Prevention of Dysrhythmias on the Cardiac Intensive Care Unit - Does Maintenance of High-normal Serum Potassium Levels Matter

  • STATUS
    Recruiting
  • End date
    Jun 28, 2023
  • participants needed
    1684
  • sponsor
    Barts & The London NHS Trust
Updated on 28 January 2021

Summary

The purpose of this study is to determine whether maintaining serum potassium levels at 3.6 mEq/L is non-inferior to normal treatment (4.5 mEq/L) on the occurrence of new onset atrial fibrillation (AF) dysrhythmia post-surgery in patients undergoing isolated coronary artery bypass graft (CABG) surgery.

Description

At least one in three patients is affected by atrial fibrillation (AF) after cardiac surgery, with most episodes occurring in the first five postoperative days. AF occurrence is associated with increased morbidity, short and long-term mortality, intensive care unit (ICU) and hospital stay and cost of care. Persistence of these associations after adjustment for potential confounding factors suggests that they may be causal. The incidence and prevalence of AF and its associated costs are expected to increase as the surgical population ages. Extensive effort is undertaken to prevent AF after cardiac surgery from occurring, but clinical practice in this area is highly variable and the evidence base for most interventions is sparse.

Potassium plays an important role in cardiac electrophysiology. Serum potassium concentrations ([K+]) are commonly low following cardiac surgery, and appear marginally lower in those suffering atrial arrhythmias in non-surgical cohorts. Despite an absence of proof that this association is causal, efforts to maintain serum [K+] in the 'high-normal' range ( 4.5 mEq/L), as opposed to just intervening if potassium drops below its lower 'normal' threshold (<3.6 mEq/L), are considered 'routine practice' for AF prevention in post-surgical patients in many centres across the world.

From the (unpublished) data from our Tight-K Feasibility Study, all 160 patients would have required at least one dose of potassium to supplement their levels to this high-normal range and 45.5% of all serum [K+] measurements were below 4.5mEq/L at some point. Data from the same pilot study show a median number of potassium doses given in the 'tight' group (high-normal serum potassium target) of seven, compared to a median of one, with most patients not receiving any potassium supplementation at all, in the 'relaxed' group. This demonstrated for the first time ever, that the practice does achieve a separation in serum potassium levels between the two groups, so the protocol is indeed effective in achieving higher serum potassium levels.

The efficacy of the practice of maintaining high-normal serum potassium levels for the prevention of AF after cardiac surgery, however, remains unproven and data supporting it are extremely limited, being derived from observational studies rather than randomised trials. Indeed, no data exist to demonstrate that maintaining a high-normal potassium level is beneficial in these circumstances, or that aggressive replenishment of potassium in these patients improves outcome.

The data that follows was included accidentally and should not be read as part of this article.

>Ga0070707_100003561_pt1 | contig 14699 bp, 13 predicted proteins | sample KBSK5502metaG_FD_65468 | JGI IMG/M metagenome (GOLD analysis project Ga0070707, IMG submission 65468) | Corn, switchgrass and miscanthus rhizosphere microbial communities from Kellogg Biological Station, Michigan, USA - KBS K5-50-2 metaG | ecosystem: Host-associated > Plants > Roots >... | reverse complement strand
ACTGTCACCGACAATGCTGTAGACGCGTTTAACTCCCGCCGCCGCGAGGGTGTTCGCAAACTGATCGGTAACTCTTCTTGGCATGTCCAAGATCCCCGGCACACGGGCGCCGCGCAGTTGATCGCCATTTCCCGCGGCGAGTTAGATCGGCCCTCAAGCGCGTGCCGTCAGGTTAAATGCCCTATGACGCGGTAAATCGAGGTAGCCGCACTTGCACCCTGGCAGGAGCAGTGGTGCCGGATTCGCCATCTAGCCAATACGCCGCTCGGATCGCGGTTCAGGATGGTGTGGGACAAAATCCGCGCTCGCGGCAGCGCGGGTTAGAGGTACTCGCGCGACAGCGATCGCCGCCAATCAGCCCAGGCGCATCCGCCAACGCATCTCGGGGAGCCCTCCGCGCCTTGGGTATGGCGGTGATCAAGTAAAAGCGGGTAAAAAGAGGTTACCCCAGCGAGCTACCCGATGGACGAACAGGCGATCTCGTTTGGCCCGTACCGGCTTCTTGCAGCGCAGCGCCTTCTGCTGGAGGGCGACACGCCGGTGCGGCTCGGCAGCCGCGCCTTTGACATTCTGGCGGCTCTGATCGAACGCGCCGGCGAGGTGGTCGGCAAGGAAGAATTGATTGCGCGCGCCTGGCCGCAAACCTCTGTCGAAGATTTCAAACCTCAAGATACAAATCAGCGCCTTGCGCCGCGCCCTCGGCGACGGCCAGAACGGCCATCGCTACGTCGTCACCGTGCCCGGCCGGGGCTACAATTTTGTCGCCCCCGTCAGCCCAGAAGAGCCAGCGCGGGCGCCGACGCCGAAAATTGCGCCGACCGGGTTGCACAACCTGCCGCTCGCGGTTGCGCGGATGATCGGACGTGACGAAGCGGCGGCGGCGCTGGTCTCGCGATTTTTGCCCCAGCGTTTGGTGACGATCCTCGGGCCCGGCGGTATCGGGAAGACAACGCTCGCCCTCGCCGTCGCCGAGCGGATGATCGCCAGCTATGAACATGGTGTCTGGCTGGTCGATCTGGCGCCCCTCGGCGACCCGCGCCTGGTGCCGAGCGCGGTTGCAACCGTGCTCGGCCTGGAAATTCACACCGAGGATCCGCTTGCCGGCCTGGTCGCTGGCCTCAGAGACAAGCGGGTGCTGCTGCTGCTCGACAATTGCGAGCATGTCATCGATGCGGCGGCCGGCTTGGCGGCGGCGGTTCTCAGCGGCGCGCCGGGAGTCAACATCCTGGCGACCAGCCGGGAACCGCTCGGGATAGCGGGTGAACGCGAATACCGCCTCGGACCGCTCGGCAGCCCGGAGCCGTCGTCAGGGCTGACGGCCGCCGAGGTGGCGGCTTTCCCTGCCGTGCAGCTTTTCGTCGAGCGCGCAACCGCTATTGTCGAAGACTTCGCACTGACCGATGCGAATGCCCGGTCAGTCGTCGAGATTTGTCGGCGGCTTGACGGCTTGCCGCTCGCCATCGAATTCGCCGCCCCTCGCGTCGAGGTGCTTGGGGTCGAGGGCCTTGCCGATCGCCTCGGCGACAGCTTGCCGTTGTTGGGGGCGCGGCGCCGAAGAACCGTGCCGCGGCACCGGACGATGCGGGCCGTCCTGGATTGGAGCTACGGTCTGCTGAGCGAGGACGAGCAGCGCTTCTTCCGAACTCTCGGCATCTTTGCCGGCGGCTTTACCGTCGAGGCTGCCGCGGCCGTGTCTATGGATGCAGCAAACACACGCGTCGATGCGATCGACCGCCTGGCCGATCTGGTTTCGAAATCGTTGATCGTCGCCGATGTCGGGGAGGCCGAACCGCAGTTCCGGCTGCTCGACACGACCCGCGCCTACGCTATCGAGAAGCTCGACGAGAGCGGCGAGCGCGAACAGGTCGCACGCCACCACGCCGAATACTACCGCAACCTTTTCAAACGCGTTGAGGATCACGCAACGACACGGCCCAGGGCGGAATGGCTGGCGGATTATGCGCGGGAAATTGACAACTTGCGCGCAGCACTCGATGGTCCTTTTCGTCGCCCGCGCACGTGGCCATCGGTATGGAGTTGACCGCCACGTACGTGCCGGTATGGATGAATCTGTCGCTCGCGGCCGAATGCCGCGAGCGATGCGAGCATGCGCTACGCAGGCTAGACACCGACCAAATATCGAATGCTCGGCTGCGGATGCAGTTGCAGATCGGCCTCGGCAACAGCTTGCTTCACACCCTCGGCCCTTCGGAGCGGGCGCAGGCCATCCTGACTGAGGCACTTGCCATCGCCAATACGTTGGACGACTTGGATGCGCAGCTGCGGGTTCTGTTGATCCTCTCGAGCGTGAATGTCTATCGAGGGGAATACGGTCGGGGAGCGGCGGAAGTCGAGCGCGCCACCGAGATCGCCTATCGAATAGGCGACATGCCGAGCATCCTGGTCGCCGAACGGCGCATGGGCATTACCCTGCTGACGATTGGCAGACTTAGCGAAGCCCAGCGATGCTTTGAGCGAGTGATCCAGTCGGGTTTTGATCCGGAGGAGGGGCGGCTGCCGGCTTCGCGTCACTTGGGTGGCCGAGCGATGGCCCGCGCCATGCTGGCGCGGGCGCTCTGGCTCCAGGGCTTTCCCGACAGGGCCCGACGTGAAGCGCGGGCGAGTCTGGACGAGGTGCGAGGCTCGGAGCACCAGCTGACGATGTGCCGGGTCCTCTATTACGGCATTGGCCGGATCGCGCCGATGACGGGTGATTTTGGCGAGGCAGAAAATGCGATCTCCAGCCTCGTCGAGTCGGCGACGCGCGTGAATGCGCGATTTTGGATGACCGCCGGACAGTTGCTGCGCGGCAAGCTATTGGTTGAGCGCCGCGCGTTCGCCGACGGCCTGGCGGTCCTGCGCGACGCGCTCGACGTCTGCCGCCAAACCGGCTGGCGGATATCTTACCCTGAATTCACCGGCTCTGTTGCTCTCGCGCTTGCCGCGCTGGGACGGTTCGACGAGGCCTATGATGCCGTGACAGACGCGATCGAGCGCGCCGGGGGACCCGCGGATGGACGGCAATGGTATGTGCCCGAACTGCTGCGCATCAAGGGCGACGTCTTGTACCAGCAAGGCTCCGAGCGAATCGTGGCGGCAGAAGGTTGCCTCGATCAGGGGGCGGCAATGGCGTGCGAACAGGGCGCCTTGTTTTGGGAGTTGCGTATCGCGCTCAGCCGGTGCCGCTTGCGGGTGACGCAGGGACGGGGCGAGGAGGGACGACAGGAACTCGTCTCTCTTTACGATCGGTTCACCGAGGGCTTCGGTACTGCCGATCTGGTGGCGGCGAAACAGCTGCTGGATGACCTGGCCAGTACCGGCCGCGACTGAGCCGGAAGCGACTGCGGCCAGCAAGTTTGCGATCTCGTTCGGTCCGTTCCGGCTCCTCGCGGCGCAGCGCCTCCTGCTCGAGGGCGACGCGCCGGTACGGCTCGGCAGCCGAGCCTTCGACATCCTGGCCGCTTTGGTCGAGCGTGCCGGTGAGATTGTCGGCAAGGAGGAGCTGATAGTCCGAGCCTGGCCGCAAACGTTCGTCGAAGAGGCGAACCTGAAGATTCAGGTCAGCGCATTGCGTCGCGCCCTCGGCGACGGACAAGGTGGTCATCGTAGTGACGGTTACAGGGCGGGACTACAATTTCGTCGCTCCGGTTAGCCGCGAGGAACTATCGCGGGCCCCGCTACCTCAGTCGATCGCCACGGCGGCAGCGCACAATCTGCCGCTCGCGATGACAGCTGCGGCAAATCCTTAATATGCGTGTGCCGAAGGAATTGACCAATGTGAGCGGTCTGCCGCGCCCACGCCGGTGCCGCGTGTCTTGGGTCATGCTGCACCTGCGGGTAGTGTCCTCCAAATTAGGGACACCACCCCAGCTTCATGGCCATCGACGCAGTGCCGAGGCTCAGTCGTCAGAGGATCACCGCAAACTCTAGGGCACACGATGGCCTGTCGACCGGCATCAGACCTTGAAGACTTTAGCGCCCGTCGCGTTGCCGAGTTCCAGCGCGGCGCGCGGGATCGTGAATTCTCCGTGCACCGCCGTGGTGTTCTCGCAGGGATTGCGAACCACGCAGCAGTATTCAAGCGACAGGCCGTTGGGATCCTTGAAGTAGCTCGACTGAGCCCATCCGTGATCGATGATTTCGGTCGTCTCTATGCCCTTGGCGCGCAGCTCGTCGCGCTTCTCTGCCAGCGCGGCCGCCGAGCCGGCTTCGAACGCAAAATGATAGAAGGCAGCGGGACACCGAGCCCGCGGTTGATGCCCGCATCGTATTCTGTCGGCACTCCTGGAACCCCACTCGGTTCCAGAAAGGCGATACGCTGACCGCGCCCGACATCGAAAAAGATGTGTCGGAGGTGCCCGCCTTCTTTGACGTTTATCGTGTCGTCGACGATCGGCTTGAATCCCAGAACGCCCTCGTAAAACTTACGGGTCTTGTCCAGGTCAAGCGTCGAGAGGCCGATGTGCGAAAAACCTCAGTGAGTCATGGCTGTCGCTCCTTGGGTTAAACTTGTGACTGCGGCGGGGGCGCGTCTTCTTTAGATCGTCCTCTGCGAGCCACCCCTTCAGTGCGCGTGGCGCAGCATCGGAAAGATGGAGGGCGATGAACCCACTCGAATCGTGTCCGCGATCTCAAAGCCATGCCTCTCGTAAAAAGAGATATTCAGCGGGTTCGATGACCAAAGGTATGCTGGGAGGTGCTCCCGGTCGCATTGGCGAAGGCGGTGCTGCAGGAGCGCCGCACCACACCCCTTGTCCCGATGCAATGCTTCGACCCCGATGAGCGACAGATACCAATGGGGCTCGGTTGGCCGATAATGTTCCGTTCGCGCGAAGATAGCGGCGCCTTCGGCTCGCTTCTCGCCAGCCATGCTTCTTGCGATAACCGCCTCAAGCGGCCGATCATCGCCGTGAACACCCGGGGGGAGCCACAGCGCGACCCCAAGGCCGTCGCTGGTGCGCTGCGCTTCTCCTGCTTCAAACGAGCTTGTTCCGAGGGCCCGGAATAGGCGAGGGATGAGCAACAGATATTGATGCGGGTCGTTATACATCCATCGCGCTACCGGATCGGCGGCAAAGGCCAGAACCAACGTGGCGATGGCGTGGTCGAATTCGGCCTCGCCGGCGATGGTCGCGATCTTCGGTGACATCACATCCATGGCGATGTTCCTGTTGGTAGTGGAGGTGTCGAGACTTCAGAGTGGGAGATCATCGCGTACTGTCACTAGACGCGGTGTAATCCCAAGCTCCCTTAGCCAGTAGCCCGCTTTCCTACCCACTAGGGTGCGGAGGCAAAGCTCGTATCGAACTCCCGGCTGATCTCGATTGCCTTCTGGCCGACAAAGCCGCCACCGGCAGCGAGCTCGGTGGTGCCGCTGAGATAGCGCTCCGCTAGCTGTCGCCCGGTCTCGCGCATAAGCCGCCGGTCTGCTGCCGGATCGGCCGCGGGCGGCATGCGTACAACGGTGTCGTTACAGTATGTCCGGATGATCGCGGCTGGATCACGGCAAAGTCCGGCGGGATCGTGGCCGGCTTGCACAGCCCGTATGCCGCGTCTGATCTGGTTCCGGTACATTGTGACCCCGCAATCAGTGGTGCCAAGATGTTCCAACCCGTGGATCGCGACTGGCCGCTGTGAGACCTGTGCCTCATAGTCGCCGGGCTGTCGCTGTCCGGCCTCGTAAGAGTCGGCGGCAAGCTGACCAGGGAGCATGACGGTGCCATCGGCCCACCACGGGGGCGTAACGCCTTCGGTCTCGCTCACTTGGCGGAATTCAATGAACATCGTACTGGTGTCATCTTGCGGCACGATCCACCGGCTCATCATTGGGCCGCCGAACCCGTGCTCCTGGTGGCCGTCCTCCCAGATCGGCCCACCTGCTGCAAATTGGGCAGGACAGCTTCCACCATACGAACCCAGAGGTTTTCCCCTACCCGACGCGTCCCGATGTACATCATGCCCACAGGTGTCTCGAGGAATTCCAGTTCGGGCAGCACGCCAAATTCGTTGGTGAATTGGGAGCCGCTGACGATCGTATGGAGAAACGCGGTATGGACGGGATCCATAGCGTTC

Meanwhile, potassium supplementation may cause discomfort or harm. Routine central venous potassium administration in the early post-operative period, when oral supplementation is not possible, is time-consuming, costly and associated with clinical risk: rapid infusion can prove fatal, and leaving central venous catheters in situ for the sole purpose of potassium replacement increases infection risk. Oral replacement (when feasible) is commonly associated with profound nausea and gastrointestinal side effects, and is very poorly tolerated by patients. The annual costs of intravenous potassium exceed those for other drugs in many cardiac surgical units due to the large quantities administered. Nursing time (e.g. for drug checks and administration) will add to this cost.

The routine maintenance of serum [K+] 4.5 mEq/L is a costly practice of unproven efficacy that is unpleasant and may be hazardous for patients. The investigators shall address this issue, performing the first appropriately powered non-inferiority multicentre randomised trial of potassium supplementation in patients undergoing coronary artery bypass surgery.

Details
Condition Arrhythmia, Dysrhythmia
Treatment Potassium
Clinical Study IdentifierNCT04053816
SponsorBarts & The London NHS Trust
Last Modified on28 January 2021

Eligibility

Yes No Not Sure

Inclusion Criteria

Is your age greater than or equal to 18 yrs?
Gender: Male or Female
Do you have any of these conditions: Arrhythmia or Dysrhythmia?
Do you have any of these conditions: Dysrhythmia or Arrhythmia?
Do you have any of these conditions: Arrhythmia or Dysrhythmia?
Undergoing isolated CABG surgery

Exclusion Criteria

Age <18
Previous AF
Ongoing infection/sepsis at the time of recruitment
Pre-operative high-degree atrioventricular block
Pre-operative serum K+ >5.5 mEq/L
Current/previous use of medication for the purposes of cardiac rhythm management
Dialysis-dependent end-stage renal failure
Concurrent patient involvement in another clinical trial assessing cardiac rhythm post-operative interventions
Unable to give informed consent
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